GNSS receiver antennas are treated from the user's point of view. The basics of electromagnetic field theory are discussed at the level necessary for understanding antenna performance parameters. Complex notations and dB scale are introduced as basic tools for treating performance. The antenna angular response pattern is presented for transmitting and receiving modes with reciprocity theorem serving to connect these two modes of operation. We introduce the antenna effective square. The topic of polarization properties are addressed by using polarization transformations of type linear, circular and elliptical. Polarization losses for the receiver antenna are estimated.
The antenna phase center for GNSS applications is rigorously defined as the reference point for positioning for the limiting case when the satellite paths cover the whole top the semi sphere in a continuous and homogeneous manner. The elevation mask is taken into account. This approach serves as a base for the treatment of antenna calibration procedures. Phase center variations are discussed as phase pattern residuals when the pattern is being transformed to the thus defined phase center.
The plane reflective surface model is used for estimating multipath from underplaying terrain. The antenna down-up ratio is introduced and the multipath error is being discussed for typical cases.
A detailed discussion of wave propagation and reflections in transmission lines leads to the treatment of antenna mismatch and frequency response. Typical sources of noise for GNSS applications are analyzed, the propagation of signal and noise through the electronic circuits is discussed in detail; the role of the low noise amplifier (LNA) is stressed.
This course concludes with a section on estimating the signal to noise ratio at the receiver input.
GPS 570 Fundamentals of Satellite Positioning (non-credit, MTU): ITRF and ICRF references frames and transformations, tectonic plate motions, precession, nutation, polar motion, rotational and atomic time scales, GPS time, normal orbits, Kepler's laws and equation, topocentric satellite motions, visibility, perturbation of satellite orbits, solar radiation pressure, impact of asymmetry of gravity field and earth's flattening; GPS, GLONASS and Galileo satellite systems. Equivalent of 1 Cr. Recommended prerequisite GPS 401, 441.
This unit introduces the geocentric motions of satellites for the case of a spherically symmetric gravity field. The three Kepler laws and the Kepler equation are derived and applied to various orbits. We develop the expressions to compute topocentric azimuth, elevation angle, and distance of satellites and study satellite trajectories as a function of semimajor axis and inclination, and construct visibility charts. Our understanding of orbital motions and the limitations of satellite ephemerides will be further deepened by considering the effects of the flattening of the earth, asymmetries in the gravity field, and solar radiation pressure on the orbits of satellites. This unit introduces the precise definitions of conventional celestial and terrestrial reference frames, including all physical phenomena that change coordinates of points in an earth-centered and earth-fixed reference frame. These foundations, which are also addressed in parts in GPS 441, are important considering that we are now able determine geocentric locations with centimeter accuracy. An initial discussion on the GPS, GLONASS and planned Galileo satellite systems will be given.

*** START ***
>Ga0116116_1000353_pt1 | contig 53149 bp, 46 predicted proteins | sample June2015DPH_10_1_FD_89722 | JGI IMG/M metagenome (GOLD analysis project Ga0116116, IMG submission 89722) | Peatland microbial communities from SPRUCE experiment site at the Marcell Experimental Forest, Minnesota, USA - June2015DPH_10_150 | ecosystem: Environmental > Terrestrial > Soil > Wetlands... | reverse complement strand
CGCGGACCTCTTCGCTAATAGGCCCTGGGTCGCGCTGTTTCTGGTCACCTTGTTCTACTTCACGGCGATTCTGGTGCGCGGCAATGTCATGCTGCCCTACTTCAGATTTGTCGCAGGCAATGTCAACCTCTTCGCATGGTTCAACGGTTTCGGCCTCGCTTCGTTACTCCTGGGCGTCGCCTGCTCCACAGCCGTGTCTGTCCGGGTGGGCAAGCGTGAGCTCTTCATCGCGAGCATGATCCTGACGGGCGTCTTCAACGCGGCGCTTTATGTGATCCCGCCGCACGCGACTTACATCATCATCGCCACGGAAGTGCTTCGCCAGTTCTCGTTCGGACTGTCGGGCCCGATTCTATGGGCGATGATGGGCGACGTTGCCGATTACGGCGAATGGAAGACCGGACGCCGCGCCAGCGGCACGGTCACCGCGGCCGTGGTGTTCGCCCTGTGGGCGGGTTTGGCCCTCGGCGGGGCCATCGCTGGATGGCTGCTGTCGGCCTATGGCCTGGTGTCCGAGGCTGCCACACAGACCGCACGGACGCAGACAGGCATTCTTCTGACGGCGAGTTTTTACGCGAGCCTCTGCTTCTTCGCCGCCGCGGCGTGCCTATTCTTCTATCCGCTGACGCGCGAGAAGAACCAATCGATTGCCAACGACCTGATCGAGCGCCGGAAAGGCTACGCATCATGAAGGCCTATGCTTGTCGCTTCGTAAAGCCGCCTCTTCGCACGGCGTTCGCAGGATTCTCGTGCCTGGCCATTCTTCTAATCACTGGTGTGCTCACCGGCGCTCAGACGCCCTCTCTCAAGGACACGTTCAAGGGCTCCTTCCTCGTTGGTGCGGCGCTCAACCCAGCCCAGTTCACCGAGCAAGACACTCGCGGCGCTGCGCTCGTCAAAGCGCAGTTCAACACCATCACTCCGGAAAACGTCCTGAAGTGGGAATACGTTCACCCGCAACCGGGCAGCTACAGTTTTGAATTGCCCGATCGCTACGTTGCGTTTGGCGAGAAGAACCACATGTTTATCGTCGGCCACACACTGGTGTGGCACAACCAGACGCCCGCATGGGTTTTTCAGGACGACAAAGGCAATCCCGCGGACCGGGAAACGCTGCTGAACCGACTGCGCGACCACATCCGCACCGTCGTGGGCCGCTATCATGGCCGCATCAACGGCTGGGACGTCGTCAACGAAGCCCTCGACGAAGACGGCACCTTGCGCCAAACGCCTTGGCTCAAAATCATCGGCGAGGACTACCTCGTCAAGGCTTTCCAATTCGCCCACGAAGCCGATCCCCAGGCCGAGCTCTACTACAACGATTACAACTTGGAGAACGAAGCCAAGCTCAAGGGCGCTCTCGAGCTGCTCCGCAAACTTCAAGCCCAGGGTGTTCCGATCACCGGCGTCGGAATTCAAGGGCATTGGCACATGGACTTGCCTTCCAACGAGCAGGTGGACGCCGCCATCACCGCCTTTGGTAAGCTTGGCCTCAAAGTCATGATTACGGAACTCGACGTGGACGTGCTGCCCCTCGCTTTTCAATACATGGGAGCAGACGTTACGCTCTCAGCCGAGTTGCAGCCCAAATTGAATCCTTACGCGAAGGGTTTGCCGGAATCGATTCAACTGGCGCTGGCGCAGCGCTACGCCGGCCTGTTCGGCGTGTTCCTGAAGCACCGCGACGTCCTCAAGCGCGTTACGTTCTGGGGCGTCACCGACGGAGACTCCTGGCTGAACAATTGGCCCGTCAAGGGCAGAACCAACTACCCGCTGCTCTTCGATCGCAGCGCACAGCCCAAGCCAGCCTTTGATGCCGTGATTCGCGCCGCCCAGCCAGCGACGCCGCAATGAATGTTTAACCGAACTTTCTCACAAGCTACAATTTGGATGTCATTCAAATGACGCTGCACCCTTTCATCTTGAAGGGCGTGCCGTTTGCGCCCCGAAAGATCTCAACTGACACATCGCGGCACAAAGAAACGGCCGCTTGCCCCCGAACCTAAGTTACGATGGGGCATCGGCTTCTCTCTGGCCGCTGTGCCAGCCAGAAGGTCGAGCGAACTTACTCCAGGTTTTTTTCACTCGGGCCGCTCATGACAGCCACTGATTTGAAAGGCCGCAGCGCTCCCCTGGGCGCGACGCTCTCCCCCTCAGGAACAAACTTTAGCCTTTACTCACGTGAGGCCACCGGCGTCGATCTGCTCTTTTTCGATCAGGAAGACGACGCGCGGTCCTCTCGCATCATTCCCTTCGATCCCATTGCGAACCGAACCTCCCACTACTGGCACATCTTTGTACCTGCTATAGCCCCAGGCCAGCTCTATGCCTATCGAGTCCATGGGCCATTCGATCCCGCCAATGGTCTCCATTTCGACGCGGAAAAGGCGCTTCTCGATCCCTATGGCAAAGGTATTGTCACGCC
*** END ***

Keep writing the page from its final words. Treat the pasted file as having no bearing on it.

GPS 571 Precise Point Positioning (non-credit), MTU: Pseudorange and carrier phase observables, satellite time, relativity, broadcast and precise ephemerides, range iteration, receiver and satellite clock errors; singularities, tropospheric refraction and absorption, impact of the ionosphere, solid earth tides, ocean loading, satellite antenna offset, phase windup correction, closed form solutions; Kalman filter; timing, mapping of the spatial and temporal variation of the troposphere and ionosphere. Equivalent of 1 Cr. Recommended prerequisite GPS 401, 441, 570.
The pseudorange and carrier phase equations will be discussed term by term, including receiver and satellite clock errors, phase ambiguities, hardware delays and signal multipath at the receiver and at the satellite. Considerable details will be provided on the physics of the troposphere and ionosphere and their impact on pseudoranges and carrier phases. The point positioning solution using the broadcast ephemeris and pseudorange observations to four and more satellites from a single station will be given in both the linearized and closed forms. We accurately compute the topocentric distance, i.e. the distance the signal travels from the epoch of transmission at the satellite to the epoch of reception at the receiver antenna, taking the finite velocity of light and the earth's rotation into account. The core of this unit is Precise Point Positioning (PPP) using dual-frequency pseudorange and carrier phase observations, the precise ephemeris, and precise satellite clock corrections. Because PPP potentially gives centimeter accurate geocentric coordinates it is necessary to deal with solid earth tides and ocean loading. The phase windup correction, resulting from the right circular polarization of the satellite signals, does not cancel and must be considered.